Land-based salmon aquaculture: a future with potential


Lauren Kramer, Contributing Editor

Published on
October 14, 2015

Chefs looking to menu salmon outside of the wild salmon season usually turn to salmon farms for their product, and a relatively new trend of land-based salmon farming is beginning to gain ground, with production costs dropping and prices along with them.

Two years since Kuterra began land-based closed containment Atlantic salmon aquaculture on British Columbia’s Vancouver Island, there’s been a 30 percent decrease in capital costs and the company anticipates hitting steady state by March 2016.

“Our first module cost CAD 9 million in capital costs, but we had an overbuild premium then - we were building into the unknown,” said Josephine Mrozewski, communications director. “We had to build a number of things above standard, including heat exchange capacity and seismic standards. Today we can do seismic construction more efficiently, eliminate a quarantine unit, and we know how much heat our fish give off, which means we can refine the heating and cooling system. Now, we can design a system suited precisely for the fish we grow and what they need, so we’re confident any subsequent construction will cost much less than our first module did.”

Kuterra is growing its salmon in a year and anticipates maturity time can be reduced to 11 months down the line. Mrozewski said by March 2016 Kuterra’s operating costs will be comparable to that of traditional Atlantic salmon aquaculture. “This is an industry that’s moving quickly and there are a number of global trends making people around the world look more closely at land-based closed containment,” she noted.

Those trends include the growing global demand for and constraints on supply of Atlantic salmon, increasing consumer expectations of the health, quality and sustainability of their seafood, consumers’ willingness to pay more for seafood that meets their expectations and improvements in technology and knowledge associated with land-based recirculating aquaculture systems (RAS).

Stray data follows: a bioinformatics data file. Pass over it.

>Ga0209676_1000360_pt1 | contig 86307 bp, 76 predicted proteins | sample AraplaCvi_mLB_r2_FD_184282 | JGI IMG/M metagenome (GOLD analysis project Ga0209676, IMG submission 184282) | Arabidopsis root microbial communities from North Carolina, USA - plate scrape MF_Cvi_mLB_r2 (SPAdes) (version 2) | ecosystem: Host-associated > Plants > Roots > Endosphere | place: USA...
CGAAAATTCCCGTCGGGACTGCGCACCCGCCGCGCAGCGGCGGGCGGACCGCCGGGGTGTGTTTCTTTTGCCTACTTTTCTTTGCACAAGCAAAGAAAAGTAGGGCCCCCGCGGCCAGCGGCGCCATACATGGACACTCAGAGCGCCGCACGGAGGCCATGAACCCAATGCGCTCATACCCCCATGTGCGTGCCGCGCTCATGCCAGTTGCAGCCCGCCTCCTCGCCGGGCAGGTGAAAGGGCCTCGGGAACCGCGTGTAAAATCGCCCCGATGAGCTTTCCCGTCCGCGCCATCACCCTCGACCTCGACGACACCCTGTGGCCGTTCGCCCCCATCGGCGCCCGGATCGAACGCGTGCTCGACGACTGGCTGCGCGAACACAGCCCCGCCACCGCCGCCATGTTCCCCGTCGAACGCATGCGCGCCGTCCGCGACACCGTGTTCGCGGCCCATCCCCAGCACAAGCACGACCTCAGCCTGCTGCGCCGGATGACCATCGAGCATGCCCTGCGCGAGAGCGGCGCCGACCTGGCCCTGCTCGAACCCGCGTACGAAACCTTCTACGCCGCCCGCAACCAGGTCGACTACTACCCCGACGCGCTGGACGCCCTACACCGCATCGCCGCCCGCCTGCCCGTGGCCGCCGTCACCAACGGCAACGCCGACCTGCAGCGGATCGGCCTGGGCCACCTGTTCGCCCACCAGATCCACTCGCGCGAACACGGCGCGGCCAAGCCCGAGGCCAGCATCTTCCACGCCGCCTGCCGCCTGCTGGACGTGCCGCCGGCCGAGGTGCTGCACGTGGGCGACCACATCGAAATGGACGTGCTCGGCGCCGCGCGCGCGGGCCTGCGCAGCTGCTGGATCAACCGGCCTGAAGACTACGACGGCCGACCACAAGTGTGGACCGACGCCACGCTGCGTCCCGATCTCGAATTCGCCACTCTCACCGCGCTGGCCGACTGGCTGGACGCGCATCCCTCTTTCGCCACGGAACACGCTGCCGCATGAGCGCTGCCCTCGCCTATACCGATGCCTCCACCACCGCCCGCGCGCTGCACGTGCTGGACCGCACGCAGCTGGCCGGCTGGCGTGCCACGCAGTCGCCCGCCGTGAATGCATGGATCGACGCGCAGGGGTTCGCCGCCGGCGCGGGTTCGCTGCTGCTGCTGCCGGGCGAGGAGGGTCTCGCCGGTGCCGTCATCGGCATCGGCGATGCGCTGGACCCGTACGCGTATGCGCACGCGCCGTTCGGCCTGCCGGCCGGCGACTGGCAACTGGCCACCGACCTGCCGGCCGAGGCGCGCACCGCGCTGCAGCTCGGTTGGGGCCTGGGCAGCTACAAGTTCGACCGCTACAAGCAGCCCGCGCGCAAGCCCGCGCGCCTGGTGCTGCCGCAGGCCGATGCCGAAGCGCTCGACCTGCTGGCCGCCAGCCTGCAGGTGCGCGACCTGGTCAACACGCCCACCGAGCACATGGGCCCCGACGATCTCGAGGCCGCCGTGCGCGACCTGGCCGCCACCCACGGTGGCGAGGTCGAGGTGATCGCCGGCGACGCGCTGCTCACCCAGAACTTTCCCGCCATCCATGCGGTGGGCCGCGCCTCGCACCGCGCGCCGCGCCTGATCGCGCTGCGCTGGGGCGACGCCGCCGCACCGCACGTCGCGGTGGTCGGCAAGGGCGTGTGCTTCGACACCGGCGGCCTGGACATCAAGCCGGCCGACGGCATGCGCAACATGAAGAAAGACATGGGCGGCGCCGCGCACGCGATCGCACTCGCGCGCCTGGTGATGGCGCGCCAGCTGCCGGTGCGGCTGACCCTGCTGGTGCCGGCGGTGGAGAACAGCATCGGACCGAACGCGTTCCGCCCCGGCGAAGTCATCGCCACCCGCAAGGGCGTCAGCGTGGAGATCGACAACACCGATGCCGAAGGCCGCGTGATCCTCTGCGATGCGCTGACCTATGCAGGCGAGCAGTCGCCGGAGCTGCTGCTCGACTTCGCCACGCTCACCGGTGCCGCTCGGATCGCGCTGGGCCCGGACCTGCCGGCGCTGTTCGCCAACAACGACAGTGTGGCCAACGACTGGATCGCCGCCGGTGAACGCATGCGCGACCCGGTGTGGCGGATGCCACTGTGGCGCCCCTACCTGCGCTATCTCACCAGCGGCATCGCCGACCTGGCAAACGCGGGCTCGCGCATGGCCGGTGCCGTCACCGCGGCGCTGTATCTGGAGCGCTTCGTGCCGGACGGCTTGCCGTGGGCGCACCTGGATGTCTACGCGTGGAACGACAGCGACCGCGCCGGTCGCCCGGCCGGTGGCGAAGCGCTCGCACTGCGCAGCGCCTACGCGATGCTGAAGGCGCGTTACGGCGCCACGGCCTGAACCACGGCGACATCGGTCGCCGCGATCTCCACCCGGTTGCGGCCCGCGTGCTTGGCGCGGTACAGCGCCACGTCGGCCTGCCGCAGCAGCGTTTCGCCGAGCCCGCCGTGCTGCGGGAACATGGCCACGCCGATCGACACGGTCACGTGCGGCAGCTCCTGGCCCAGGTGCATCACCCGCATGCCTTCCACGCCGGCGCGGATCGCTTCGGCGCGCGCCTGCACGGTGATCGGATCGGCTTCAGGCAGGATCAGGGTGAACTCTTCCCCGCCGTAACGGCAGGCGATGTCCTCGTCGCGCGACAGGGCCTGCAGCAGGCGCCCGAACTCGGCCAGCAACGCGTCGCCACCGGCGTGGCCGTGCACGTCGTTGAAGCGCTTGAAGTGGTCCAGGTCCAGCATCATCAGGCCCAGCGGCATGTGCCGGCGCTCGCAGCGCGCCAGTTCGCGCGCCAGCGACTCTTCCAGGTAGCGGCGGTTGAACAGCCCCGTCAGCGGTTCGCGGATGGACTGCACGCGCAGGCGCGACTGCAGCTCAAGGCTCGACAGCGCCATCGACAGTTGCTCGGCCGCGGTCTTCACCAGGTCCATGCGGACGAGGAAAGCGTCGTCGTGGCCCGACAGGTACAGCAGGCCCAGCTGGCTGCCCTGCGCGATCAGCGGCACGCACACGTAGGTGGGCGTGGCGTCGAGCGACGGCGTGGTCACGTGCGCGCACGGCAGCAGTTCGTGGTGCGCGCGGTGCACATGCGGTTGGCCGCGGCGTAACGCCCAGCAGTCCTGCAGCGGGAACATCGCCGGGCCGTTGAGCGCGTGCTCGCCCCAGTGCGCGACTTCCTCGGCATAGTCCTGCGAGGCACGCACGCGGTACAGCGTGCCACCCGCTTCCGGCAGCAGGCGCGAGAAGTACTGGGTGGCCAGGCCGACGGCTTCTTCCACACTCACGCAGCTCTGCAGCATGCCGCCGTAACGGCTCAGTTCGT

In its short lifespan Kuterra, a company owned by the Namgis First Nations, has managed to dispel a number of myths associated with land-based Atlantic salmon aquaculture. Critics have claimed RAS use too much land, water and power and that the technology is bad for fish. Kuterra recycles all its water every 30-to-60 minutes, reusing 99 percent in each cycle. Its facilities were designed using geothermal heating and cooling, insulation and gravity to move most of the water, keeping power costs low. And the company is growing healthy fish in a low-stress environment. “Fish growth and behavior indicates they’re growing on target, proving that in terms of animal husbandry, our method is not bad for fish,” Mrozewski said.

Ocean Wise, SeaChoice and Seafood Watch have all ranked Kuterra as the “Best Choice” sustainability ranking, a first for farmed Atlantic salmon. Sold predominantly at retail for CAD 13.60 to CAD 18 per pound, Kuterra’s salmon has been in high demand, said Guy Dean, VP and chief sustainability officer at Richmond-based Albion fisheries, the exclusive distributor. “One of the advantages of having land-based aquaculture is that we’re not competing as a commodity, so our pricing remains stable. We plan our pricing for an entire year with no fluctuations.” He added that because of big price fluctuations in traditional farmed Atlantic salmon, Kuterra’s price ranges between 15 and 50 percent higher. “Most of our customers have come to us looking for this product and we’ve had to do very little marketing,” he said.